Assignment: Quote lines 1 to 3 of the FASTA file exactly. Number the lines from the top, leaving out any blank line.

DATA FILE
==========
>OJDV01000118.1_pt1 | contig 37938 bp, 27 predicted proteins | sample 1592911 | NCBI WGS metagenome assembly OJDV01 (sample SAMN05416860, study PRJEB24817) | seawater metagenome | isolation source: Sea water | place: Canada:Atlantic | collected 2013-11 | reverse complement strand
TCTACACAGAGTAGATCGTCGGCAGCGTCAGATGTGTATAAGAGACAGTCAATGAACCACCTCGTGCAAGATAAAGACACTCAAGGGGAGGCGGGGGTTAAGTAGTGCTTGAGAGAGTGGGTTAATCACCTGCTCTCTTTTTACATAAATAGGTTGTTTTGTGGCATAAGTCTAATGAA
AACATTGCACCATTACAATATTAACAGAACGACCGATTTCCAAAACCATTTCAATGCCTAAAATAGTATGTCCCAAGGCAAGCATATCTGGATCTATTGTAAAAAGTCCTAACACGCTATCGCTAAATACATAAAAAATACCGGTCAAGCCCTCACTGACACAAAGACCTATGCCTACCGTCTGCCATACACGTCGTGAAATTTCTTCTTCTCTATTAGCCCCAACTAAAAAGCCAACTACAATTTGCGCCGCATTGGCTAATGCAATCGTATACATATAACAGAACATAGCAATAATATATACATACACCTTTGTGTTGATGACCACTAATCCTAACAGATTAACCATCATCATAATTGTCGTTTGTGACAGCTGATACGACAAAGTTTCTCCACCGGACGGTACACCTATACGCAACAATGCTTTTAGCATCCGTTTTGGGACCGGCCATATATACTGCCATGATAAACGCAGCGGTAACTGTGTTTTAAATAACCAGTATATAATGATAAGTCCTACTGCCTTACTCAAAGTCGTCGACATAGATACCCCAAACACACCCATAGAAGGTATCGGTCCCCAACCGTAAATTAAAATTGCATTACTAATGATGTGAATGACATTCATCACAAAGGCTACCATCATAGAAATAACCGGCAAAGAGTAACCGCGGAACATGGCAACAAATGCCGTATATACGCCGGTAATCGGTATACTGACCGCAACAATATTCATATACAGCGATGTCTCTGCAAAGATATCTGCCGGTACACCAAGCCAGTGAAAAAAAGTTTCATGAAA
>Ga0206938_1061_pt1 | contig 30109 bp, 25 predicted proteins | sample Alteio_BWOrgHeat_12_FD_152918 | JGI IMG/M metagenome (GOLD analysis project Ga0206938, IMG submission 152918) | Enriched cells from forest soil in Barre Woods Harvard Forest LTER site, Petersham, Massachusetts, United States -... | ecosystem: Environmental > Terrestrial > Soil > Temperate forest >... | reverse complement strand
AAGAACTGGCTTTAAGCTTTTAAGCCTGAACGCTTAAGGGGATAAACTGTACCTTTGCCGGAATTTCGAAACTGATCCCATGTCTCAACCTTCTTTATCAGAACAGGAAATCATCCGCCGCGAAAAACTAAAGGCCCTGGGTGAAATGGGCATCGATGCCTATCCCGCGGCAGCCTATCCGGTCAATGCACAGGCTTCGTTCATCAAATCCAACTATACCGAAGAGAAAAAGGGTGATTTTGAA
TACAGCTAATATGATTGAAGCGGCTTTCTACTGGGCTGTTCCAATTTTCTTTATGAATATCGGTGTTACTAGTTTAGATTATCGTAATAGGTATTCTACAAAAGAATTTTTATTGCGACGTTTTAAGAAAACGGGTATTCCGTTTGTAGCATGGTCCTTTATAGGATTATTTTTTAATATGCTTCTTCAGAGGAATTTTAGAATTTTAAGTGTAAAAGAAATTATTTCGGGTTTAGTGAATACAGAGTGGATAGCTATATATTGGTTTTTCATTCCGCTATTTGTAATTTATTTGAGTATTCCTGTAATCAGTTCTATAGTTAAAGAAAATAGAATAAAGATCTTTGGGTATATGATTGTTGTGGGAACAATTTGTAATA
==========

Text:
>OJDV01000118.1_pt1 | contig 37938 bp, 27 predicted proteins | sample 1592911 | NCBI WGS metagenome assembly OJDV01 (sample SAMN05416860, study PRJEB24817) | seawater metagenome | isolation source: Sea water | place: Canada:Atlantic | collected 2013-11 | reverse complement strand
TCTACACAGAGTAGATCGTCGGCAGCGTCAGATGTGTATAAGAGACAGTCAATGAACCACCTCGTGCAAGATAAAGACACTCAAGGGGAGGCGGGGGTTAAGTAGTGCTTGAGAGAGTGGGTTAATCACCTGCTCTCTTTTTACATAAATAGGTTGTTTTGTGGCATAAGTCTAATGAA
AACATTGCACCATTACAATATTAACAGAACGACCGATTTCCAAAACCATTTCAATGCCTAAAATAGTATGTCCCAAGGCAAGCATATCTGGATCTATTGTAAAAAGTCCTAACACGCTATCGCTAAATACATAAAAAATACCGGTCAAGCCCTCACTGACACAAAGACCTATGCCTACCGTCTGCCATACACGTCGTGAAATTTCTTCTTCTCTATTAGCCCCAACTAAAAAGCCAACTACAATTTGCGCCGCATTGGCTAATGCAATCGTATACATATAACAGAACATAGCAATAATATATACATACACCTTTGTGTTGATGACCACTAATCCTAACAGATTAACCATCATCATAATTGTCGTTTGTGACAGCTGATACGACAAAGTTTCTCCACCGGACGGTACACCTATACGCAACAATGCTTTTAGCATCCGTTTTGGGACCGGCCATATATACTGCCATGATAAACGCAGCGGTAACTGTGTTTTAAATAACCAGTATATAATGATAAGTCCTACTGCCTTACTCAAAGTCGTCGACATAGATACCCCAAACACACCCATAGAAGGTATCGGTCCCCAACCGTAAATTAAAATTGCATTACTAATGATGTGAATGACATTCATCACAAAGGCTACCATCATAGAAATAACCGGCAAAGAGTAACCGCGGAACATGGCAACAAATGCCGTATATACGCCGGTAATCGGTATACTGACCGCAACAATATTCATATACAGCGATGTCTCTGCAAAGATATCTGCCGGTACACCAAGCCAGTGAAAAAAAGTTTCATGAAA